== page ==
Hope for more liveable, affordable homes

I find the comments from the Real Estate Developers' Association of Singapore (Redas) interesting (New guidelines may price some buyers out of market: Redas; Oct 19). I believe the whole idea of setting the minimum average size of condominium apartments is to curb rising property prices and the miniaturisation of homes.

The rapid rise in property prices is mainly due to the fact that developers bid aggressively on big and old projects. With the sky-high prices based on a per square foot per plot ratio basis, the only way to make it "affordable" is to build many smaller units.

I recall that the number of units on the site of the former Farrer Court development almost tripled after it was sold en bloc - from 618 flats to 1,715 units in D'Leedon. To be fair, the D'Leedon project built on the land was not a shoebox project.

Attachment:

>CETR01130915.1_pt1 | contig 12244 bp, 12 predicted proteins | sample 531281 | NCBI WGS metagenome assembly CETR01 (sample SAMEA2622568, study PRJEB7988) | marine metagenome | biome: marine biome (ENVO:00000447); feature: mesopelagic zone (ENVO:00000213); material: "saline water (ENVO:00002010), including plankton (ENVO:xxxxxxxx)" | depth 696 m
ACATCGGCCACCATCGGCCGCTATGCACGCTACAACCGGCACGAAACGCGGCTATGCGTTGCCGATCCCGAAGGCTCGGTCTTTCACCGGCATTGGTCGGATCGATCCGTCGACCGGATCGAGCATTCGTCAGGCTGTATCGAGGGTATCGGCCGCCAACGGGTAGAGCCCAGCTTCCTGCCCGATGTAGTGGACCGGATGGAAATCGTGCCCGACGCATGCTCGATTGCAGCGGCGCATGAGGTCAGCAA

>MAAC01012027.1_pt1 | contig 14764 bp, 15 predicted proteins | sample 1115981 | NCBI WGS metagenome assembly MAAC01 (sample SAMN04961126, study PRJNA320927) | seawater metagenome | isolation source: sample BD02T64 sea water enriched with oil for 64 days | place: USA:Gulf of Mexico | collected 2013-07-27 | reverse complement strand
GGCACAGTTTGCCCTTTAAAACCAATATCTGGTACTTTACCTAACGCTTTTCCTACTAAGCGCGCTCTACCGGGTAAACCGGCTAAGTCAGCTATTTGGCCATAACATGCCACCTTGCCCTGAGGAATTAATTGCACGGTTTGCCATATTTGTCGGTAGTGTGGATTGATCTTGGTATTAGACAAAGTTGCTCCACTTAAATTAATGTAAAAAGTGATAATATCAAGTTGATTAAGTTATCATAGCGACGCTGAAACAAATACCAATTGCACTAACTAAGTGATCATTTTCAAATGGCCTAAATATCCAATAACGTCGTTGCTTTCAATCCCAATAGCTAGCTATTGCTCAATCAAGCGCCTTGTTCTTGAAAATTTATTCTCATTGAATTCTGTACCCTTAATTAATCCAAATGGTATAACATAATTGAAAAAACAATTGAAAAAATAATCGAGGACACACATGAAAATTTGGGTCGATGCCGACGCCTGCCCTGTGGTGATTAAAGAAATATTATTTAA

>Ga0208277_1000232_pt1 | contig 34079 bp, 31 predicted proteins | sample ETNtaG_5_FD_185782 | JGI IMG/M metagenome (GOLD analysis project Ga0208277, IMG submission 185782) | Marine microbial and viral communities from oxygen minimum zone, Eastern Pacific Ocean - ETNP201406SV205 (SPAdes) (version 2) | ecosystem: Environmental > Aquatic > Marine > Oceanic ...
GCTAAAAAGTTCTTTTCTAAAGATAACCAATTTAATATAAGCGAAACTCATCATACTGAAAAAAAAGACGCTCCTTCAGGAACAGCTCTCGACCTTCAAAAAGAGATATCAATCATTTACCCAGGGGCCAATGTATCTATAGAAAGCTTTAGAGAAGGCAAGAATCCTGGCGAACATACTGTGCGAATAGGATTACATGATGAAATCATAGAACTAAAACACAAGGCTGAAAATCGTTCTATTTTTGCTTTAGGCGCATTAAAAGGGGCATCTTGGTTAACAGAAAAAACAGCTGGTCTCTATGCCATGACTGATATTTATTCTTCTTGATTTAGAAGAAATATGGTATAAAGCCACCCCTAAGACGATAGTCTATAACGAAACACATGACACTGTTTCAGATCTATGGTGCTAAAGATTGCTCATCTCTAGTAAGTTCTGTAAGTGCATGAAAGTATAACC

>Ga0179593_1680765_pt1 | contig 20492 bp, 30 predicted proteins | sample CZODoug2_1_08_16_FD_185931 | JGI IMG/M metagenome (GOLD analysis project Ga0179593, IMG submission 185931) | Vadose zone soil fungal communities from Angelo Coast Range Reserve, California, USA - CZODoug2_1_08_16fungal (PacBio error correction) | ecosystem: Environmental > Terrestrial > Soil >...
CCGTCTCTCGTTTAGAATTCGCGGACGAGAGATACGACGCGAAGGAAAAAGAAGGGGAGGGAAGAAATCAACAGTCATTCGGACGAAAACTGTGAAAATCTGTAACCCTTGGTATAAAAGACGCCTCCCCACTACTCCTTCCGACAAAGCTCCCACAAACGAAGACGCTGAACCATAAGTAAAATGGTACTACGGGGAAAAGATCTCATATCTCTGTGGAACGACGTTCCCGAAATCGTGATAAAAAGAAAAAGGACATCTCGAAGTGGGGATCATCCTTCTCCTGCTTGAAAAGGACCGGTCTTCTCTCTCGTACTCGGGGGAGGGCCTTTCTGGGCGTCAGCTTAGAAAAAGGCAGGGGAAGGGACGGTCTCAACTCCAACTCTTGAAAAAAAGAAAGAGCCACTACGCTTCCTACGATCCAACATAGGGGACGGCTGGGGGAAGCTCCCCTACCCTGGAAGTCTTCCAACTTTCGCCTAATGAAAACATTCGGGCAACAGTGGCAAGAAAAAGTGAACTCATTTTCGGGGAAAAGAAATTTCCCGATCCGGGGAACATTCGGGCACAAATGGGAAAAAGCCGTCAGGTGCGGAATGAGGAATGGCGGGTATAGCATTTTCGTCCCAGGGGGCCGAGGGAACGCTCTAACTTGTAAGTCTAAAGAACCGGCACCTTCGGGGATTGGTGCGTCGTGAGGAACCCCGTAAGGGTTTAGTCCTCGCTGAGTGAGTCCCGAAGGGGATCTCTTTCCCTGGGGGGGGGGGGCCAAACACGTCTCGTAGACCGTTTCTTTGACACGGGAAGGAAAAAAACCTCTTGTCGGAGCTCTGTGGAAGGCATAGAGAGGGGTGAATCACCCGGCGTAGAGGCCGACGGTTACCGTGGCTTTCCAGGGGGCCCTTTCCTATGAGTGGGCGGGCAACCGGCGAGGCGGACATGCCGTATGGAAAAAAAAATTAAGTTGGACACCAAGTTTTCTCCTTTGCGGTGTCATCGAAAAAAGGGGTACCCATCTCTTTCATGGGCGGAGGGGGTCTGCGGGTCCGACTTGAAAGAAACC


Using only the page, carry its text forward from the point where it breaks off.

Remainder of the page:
Thereafter, waves of collective sale sites and new government land sale projects resulted in the creation of an ever-increasing number of shoebox units.

What is the limit to that if it is left unchecked? To put things into perspective, Hong Kong created units called "nano apartments". Some measure as small as 128 sq ft, which is even smaller than the standard carpark space.

I am glad that Singapore is not going down that path. The Urban Redevelopment Authority (URA) first implemented an average minimum apartment size a few years ago to curb shoebox projects outside the central area as these are primarily residential areas catered to residents with families.

In the long term, I hope the new guidelines will make new apartments liveable and affordable.

Hopefully, with larger unit sizes and the average per square foot price dropping, there will be less urgency for newer condominium or apartment projects to be hit by wrecking balls.

I do not believe humans like to live in tiny homes.

URA is definitely doing the right thing.

Tay Kar Wooi

A version of this article appeared in the print edition of The Straits Times on October 23, 2018, with the headline 'Hope for more liveable, affordable homes'. Print Edition | Subscribe